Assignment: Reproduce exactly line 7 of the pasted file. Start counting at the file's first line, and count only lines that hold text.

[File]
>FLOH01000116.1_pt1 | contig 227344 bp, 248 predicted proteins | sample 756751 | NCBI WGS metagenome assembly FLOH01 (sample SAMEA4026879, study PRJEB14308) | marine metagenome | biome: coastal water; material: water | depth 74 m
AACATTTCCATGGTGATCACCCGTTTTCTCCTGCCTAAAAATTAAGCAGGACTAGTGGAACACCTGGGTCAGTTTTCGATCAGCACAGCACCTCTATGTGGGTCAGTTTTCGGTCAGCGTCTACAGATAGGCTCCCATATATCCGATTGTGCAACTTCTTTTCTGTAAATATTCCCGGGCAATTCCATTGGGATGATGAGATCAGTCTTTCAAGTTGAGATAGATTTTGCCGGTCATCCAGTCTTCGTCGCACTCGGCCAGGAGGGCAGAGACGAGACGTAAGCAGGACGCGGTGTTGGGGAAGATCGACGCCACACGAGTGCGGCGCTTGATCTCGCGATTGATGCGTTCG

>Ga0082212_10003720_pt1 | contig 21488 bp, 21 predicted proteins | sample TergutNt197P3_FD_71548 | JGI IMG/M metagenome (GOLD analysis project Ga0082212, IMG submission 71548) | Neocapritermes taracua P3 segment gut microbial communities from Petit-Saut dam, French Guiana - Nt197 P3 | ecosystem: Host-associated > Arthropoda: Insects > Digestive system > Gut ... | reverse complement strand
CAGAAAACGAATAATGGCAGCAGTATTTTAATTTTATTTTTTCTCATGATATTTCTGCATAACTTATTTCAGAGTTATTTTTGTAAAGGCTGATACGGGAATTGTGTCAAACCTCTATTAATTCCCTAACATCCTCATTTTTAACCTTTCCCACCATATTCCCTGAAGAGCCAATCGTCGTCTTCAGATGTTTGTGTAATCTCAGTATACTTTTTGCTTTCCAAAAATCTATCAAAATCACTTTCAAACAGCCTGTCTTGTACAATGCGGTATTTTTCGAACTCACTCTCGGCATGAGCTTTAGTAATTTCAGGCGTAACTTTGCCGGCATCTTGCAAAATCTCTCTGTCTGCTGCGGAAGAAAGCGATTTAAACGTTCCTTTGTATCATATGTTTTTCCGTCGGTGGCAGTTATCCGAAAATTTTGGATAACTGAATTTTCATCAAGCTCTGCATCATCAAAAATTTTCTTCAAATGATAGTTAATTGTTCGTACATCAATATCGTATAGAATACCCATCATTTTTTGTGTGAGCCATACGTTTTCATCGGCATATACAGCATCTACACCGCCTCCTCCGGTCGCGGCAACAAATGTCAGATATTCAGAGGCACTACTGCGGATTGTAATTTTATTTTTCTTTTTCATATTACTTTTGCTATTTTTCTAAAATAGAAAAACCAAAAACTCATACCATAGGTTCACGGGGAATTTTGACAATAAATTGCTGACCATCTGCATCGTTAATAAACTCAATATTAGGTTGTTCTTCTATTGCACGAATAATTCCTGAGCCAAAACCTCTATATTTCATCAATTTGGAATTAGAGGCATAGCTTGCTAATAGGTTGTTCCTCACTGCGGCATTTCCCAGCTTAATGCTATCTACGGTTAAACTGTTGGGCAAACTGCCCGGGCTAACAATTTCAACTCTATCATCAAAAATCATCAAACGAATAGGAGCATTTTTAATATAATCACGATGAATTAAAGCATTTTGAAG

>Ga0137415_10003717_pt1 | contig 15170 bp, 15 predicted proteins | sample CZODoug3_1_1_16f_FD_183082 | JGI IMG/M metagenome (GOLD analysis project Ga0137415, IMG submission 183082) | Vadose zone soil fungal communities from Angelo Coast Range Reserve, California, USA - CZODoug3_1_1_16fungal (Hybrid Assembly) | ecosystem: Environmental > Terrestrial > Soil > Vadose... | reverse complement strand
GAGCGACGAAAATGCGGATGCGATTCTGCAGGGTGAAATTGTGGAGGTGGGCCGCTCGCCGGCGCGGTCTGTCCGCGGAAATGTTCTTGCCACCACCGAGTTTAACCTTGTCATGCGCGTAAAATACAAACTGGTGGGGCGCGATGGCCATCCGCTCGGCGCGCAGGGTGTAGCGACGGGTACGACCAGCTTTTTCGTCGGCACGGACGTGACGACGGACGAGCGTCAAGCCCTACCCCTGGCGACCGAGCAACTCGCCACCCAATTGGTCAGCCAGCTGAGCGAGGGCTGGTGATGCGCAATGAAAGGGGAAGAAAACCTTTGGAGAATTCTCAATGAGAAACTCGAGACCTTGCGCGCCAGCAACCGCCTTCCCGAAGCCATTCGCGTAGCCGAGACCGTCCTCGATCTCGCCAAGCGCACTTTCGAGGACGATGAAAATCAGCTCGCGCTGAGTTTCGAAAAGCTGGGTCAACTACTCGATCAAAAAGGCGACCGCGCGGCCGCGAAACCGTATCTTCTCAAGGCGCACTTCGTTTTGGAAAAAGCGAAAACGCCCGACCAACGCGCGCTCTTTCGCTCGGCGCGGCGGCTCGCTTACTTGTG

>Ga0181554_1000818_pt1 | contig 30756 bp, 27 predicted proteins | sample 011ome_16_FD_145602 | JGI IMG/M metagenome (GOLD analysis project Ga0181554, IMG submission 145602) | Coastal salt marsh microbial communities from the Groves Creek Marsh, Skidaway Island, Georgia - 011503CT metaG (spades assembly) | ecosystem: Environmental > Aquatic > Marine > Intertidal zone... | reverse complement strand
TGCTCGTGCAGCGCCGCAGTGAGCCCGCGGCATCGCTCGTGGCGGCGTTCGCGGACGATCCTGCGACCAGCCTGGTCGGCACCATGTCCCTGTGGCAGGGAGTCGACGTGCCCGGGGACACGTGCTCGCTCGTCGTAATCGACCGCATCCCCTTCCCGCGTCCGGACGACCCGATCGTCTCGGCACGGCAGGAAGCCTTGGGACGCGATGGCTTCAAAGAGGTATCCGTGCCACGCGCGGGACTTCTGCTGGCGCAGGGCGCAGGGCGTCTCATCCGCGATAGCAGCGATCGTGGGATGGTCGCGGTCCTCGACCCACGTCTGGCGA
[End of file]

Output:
>Ga0181554_1000818_pt1 | contig 30756 bp, 27 predicted proteins | sample 011ome_16_FD_145602 | JGI IMG/M metagenome (GOLD analysis project Ga0181554, IMG submission 145602) | Coastal salt marsh microbial communities from the Groves Creek Marsh, Skidaway Island, Georgia - 011503CT metaG (spades assembly) | ecosystem: Environmental > Aquatic > Marine > Intertidal zone... | reverse complement strand